Getting their hands dirty: Tourism villages and ecotourism expansion

Throughout 2014, the Ministry of Tourism and Creative Economy will begin establishing 561 tourism villages in 19 regions across the archipelago, and aim to expand to 1400 in the coming years. An effort to engage the public more directly with tourism, localise sector earnings and maximise authenticity of the tourist’s experience, the ministry will invest RP75m-100m ($75, 000-100,000) in each of the designated villages, which are being scouted. The ministry plans to conduct skills development at each site, focusing on visual culture, gastronomy, foreign language learning and tourism management, once the villages are selected.

Training Day

The newly established People Empowerment Independent National programme will oversee the training programmes, part of a larger effort to make tourism in Indonesia more sustainable, environmentally friendly and community-based. Village residents will learn preservation techniques that will be applicable to their specific environments, and develop ways to maximise tourism potential in their communities. Meanwhile, tourists will be given a more hands-on experience when they visit the villages, engaging in craft-making, learning farming techniques and enjoying cuisine unique to the regional culture. Budi Tirtawisata, CEO of integrated tourism company Panorama Group, told OBG, “Community-based tourism is popular, because locals are part of the experience, rather than an object to a traveller.” The Ministry of Tourism and Creative Economy will select villages based on their potential to participate in sustainable community-based tourism. The government is promoting the offering in Singapore, Malaysia, Australia, China and Japan, key markets for village tourism and ecotourism, according to a 2013 study.


Along with the village tourism market, the Indonesian government is beginning to actively promote ecotourism in an effort to sustain the very biodiversity and dynamic landscapes that draw tourists to Indonesia in the first place. Ecotourism, which is practiced with minimal environmental impact, has the potential to benefit from a recent declaration to protect a majestic member of the country’s marine life. In February 2014, Indonesia became the world’s largest sanctuary for manta rays after the government declared the creatures off-limits to fishing and export. At home in the 5.8m sq km of ocean surrounding Indonesia, manta rays could contribute millions to the ecotourism industry, as they attract divers and adventure tourists.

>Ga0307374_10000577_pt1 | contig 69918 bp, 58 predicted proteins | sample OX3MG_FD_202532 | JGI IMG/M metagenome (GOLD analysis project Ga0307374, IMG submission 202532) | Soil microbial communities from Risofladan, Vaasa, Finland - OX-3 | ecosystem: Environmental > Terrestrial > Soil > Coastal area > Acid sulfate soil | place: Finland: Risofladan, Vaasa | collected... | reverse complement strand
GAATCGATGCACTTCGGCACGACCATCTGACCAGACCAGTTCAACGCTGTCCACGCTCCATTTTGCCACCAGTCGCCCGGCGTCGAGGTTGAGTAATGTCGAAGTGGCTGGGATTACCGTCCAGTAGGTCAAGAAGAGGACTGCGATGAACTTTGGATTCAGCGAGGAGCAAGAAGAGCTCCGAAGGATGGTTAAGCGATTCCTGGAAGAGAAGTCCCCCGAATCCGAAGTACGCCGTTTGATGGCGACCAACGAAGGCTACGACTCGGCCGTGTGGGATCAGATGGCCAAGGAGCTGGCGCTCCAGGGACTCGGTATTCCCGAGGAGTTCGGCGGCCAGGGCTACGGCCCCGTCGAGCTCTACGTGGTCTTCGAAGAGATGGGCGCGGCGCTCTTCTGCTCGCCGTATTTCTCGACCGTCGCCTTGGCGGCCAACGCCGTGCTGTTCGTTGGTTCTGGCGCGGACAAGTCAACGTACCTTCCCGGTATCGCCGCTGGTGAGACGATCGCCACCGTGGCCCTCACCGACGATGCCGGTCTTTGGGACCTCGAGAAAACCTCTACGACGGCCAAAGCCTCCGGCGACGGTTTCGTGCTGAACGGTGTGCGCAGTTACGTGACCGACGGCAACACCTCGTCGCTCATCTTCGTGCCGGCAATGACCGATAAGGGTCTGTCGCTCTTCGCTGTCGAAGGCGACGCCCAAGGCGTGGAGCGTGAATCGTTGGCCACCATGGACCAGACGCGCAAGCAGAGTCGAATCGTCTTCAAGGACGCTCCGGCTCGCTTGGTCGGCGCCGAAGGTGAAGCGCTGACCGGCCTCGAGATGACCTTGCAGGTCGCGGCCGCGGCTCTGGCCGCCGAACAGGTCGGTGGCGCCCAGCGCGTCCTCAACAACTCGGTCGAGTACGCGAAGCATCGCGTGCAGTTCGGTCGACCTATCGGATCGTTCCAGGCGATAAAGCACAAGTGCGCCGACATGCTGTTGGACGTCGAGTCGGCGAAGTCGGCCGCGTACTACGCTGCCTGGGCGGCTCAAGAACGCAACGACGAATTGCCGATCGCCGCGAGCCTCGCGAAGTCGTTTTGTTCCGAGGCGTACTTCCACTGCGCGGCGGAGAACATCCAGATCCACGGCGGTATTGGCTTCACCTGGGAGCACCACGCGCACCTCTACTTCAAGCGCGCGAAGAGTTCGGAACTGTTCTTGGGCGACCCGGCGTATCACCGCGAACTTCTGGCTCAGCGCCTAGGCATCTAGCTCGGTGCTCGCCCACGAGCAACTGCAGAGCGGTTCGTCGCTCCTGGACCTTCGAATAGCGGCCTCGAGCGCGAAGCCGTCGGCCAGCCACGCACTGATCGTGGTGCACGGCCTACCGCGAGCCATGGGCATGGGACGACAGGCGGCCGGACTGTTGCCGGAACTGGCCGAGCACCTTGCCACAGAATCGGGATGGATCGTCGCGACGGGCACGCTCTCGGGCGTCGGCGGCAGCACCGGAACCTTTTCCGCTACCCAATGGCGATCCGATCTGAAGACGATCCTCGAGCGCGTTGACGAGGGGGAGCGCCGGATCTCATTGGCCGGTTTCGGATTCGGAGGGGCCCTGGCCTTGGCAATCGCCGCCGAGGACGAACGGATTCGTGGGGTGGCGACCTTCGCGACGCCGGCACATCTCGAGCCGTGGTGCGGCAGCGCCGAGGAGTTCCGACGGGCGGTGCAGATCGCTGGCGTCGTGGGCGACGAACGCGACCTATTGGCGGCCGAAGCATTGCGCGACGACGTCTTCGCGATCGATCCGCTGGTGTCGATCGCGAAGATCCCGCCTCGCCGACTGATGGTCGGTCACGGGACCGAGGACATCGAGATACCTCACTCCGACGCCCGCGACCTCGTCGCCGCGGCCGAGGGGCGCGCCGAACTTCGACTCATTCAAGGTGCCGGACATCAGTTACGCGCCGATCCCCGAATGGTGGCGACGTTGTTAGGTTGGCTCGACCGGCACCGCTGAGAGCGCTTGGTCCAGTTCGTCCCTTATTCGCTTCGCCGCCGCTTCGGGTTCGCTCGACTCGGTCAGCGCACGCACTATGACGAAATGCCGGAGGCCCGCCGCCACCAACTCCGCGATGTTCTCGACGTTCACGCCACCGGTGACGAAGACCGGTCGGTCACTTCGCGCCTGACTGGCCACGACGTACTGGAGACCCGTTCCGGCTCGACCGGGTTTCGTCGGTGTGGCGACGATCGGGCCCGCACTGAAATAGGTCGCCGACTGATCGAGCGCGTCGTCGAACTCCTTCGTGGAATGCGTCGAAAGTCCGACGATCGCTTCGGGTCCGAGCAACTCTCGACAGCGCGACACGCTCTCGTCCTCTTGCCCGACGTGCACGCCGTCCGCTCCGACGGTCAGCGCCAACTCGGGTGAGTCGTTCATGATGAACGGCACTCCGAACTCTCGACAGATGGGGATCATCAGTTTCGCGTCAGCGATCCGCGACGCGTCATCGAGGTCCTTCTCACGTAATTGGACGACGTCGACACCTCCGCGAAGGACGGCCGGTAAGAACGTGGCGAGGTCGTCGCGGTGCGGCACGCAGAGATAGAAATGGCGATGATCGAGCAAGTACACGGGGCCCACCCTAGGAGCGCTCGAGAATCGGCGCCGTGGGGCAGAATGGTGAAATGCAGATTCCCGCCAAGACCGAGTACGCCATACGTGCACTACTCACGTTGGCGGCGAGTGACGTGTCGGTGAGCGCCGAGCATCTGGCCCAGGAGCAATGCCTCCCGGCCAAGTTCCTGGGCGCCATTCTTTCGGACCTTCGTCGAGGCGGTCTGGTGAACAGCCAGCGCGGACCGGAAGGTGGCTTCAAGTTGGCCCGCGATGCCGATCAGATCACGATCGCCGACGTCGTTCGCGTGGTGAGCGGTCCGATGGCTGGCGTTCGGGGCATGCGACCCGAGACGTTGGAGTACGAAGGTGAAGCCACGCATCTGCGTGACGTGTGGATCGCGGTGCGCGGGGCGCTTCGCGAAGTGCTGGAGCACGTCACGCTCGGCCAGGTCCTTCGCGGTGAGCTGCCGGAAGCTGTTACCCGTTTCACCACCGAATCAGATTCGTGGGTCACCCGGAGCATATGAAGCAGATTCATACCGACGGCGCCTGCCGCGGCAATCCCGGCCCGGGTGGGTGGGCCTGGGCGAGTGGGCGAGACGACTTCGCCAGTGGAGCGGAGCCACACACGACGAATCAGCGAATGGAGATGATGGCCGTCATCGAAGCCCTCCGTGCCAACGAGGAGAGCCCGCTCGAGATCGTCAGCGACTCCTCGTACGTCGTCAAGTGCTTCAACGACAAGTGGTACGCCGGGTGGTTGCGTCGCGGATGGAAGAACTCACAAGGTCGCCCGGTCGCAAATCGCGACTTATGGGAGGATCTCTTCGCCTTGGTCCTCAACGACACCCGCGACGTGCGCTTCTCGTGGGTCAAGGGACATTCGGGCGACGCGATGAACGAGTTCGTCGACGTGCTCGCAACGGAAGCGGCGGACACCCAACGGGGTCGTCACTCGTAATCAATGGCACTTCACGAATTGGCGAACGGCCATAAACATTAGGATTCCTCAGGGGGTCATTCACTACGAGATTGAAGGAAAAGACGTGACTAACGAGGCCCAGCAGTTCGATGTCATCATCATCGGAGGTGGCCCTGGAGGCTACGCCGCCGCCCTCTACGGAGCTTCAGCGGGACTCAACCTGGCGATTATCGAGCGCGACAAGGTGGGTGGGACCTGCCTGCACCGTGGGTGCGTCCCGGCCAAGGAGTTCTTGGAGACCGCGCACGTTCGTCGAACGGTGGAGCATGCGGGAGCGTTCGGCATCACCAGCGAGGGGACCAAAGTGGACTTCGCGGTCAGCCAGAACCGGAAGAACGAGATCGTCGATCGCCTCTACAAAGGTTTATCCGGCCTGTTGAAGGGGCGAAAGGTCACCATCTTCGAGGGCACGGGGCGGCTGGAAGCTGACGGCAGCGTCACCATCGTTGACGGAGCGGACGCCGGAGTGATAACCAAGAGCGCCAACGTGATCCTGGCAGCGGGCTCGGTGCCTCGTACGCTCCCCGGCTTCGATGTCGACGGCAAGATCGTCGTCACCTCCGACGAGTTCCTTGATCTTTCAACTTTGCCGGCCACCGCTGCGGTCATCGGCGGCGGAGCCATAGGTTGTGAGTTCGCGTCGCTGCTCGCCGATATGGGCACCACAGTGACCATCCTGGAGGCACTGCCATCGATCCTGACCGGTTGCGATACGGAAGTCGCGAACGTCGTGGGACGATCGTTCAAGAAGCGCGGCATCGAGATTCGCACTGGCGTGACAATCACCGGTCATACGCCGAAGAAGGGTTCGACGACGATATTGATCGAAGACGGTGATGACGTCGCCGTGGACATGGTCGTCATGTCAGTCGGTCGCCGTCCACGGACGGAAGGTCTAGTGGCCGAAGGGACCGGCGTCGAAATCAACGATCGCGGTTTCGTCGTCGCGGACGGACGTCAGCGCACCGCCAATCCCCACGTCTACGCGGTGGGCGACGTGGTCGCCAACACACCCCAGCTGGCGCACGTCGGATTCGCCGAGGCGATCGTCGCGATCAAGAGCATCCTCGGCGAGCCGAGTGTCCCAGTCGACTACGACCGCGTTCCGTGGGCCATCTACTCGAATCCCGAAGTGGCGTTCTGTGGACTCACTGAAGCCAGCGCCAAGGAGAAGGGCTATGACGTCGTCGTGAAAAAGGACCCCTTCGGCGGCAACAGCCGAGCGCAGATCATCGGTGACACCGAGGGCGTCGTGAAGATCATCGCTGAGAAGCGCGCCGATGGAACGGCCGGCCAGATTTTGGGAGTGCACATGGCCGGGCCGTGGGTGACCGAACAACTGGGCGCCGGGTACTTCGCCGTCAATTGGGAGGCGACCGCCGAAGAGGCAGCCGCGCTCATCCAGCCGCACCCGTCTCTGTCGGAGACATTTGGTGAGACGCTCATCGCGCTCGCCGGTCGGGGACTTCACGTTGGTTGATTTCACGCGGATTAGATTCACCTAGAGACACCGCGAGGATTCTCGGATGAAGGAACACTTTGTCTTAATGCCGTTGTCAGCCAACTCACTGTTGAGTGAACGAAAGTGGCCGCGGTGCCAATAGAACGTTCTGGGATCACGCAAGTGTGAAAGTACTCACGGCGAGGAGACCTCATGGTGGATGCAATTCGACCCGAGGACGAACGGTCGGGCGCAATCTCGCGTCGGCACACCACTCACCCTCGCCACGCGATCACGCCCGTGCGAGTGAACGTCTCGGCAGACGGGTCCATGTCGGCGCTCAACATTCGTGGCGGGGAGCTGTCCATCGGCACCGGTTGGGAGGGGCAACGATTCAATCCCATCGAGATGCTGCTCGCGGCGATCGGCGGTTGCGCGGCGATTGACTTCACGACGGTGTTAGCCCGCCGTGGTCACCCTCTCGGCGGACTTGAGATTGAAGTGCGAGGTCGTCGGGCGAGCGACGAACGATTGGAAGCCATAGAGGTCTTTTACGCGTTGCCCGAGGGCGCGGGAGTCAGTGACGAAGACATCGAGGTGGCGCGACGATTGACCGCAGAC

As the low-cost carrier industry has expanded rapidly in South-east Asia and driven growth in Indonesia’s domestic market, the increased availability of affordable flights is allowing more tourists to travel on a budget and still experience the attractive features of Indonesia’s diverse regions. For example, Komodo National Park has now become more accessible since the September 2013 completion of Labuan Bajo Airport’s new 2150-metre runway, allowing it to receive Boeing 737s and other large aircraft, whereas it was previously restricted to accommodating propeller planes and small jets. Komodo is an attractive destination for ecotourists, as East Nusa Tenggara province is the only natural habitat of the Komodo dragon.

Key Challenges

Infrastructure issues once again pose a challenge to the industry in this context, as many enticing locales across the archipelago are inaccessible, require rugged overland travel or necessitate multiple legs in one journey. However, many top destinations for those interested in exploring Indonesia’s tropical forests or observing native species, such as orangutans, tigers, rhinoceroses and elephants, are becoming more reachable since the administration of Susilo Bambang Yudhoyono prioritised infrastructure development with its $43bn budget allocation.

While regions with potential for ecotourism are poised for more business, some destinations face recovery efforts before moving forward. Java and Sumatra, two important tourism regions, suffered setbacks when a chain of volcanic eruptions halted tourism. In Sumatra alone 25,000 people were displaced. The government must ensure safety and sustainability as it moves forward with its plans to develop community-based tourism.

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The Report: Indonesia 2014

Tourism chapter from The Report: Indonesia 2014

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